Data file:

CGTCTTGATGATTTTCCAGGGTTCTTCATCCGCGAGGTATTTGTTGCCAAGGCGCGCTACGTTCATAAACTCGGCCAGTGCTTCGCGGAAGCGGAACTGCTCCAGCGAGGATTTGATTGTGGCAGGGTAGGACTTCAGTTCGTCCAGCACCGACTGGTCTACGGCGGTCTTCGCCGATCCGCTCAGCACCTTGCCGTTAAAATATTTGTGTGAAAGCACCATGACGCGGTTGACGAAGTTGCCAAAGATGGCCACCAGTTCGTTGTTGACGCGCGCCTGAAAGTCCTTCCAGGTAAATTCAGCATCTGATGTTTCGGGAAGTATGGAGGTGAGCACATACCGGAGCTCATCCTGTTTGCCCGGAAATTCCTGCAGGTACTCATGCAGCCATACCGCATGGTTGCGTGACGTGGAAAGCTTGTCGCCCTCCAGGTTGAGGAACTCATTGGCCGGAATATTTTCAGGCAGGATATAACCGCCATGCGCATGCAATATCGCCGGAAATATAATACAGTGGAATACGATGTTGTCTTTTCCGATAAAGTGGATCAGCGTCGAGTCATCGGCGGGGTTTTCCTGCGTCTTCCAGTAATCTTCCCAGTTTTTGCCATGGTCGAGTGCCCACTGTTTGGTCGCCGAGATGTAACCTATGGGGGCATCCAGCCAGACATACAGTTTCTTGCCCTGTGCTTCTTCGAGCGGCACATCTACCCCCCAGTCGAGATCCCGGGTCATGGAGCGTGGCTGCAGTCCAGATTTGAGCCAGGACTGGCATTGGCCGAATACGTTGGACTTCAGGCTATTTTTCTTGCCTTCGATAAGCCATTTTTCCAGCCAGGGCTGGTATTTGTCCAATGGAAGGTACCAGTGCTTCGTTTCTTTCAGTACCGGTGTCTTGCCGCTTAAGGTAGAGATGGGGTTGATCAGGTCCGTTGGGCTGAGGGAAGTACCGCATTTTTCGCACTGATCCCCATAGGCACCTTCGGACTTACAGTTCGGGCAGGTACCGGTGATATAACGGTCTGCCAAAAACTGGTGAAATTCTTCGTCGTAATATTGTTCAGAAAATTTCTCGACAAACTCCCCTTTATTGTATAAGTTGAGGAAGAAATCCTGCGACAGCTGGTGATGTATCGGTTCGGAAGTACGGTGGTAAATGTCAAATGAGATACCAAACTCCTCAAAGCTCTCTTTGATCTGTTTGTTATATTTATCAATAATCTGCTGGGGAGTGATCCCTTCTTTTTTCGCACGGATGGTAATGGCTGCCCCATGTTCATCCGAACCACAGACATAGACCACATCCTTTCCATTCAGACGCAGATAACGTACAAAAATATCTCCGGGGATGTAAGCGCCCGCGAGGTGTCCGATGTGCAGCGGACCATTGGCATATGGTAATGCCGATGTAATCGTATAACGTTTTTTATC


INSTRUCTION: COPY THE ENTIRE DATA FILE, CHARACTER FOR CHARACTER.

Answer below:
CGTCTTGATGATTTTCCAGGGTTCTTCATCCGCGAGGTATTTGTTGCCAAGGCGCGCTACGTTCATAAACTCGGCCAGTGCTTCGCGGAAGCGGAACTGCTCCAGCGAGGATTTGATTGTGGCAGGGTAGGACTTCAGTTCGTCCAGCACCGACTGGTCTACGGCGGTCTTCGCCGATCCGCTCAGCACCTTGCCGTTAAAATATTTGTGTGAAAGCACCATGACGCGGTTGACGAAGTTGCCAAAGATGGCCACCAGTTCGTTGTTGACGCGCGCCTGAAAGTCCTTCCAGGTAAATTCAGCATCTGATGTTTCGGGAAGTATGGAGGTGAGCACATACCGGAGCTCATCCTGTTTGCCCGGAAATTCCTGCAGGTACTCATGCAGCCATACCGCATGGTTGCGTGACGTGGAAAGCTTGTCGCCCTCCAGGTTGAGGAACTCATTGGCCGGAATATTTTCAGGCAGGATATAACCGCCATGCGCATGCAATATCGCCGGAAATATAATACAGTGGAATACGATGTTGTCTTTTCCGATAAAGTGGATCAGCGTCGAGTCATCGGCGGGGTTTTCCTGCGTCTTCCAGTAATCTTCCCAGTTTTTGCCATGGTCGAGTGCCCACTGTTTGGTCGCCGAGATGTAACCTATGGGGGCATCCAGCCAGACATACAGTTTCTTGCCCTGTGCTTCTTCGAGCGGCACATCTACCCCCCAGTCGAGATCCCGGGTCATGGAGCGTGGCTGCAGTCCAGATTTGAGCCAGGACTGGCATTGGCCGAATACGTTGGACTTCAGGCTATTTTTCTTGCCTTCGATAAGCCATTTTTCCAGCCAGGGCTGGTATTTGTCCAATGGAAGGTACCAGTGCTTCGTTTCTTTCAGTACCGGTGTCTTGCCGCTTAAGGTAGAGATGGGGTTGATCAGGTCCGTTGGGCTGAGGGAAGTACCGCATTTTTCGCACTGATCCCCATAGGCACCTTCGGACTTACAGTTCGGGCAGGTACCGGTGATATAACGGTCTGCCAAAAACTGGTGAAATTCTTCGTCGTAATATTGTTCAGAAAATTTCTCGACAAACTCCCCTTTATTGTATAAGTTGAGGAAGAAATCCTGCGACAGCTGGTGATGTATCGGTTCGGAAGTACGGTGGTAAATGTCAAATGAGATACCAAACTCCTCAAAGCTCTCTTTGATCTGTTTGTTATATTTATCAATAATCTGCTGGGGAGTGATCCCTTCTTTTTTCGCACGGATGGTAATGGCTGCCCCATGTTCATCCGAACCACAGACATAGACCACATCCTTTCCATTCAGACGCAGATAACGTACAAAAATATCTCCGGGGATGTAAGCGCCCGCGAGGTGTCCGATGTGCAGCGGACCATTGGCATATGGTAATGCCGATGTAATCGTATAACGTTTTTTATC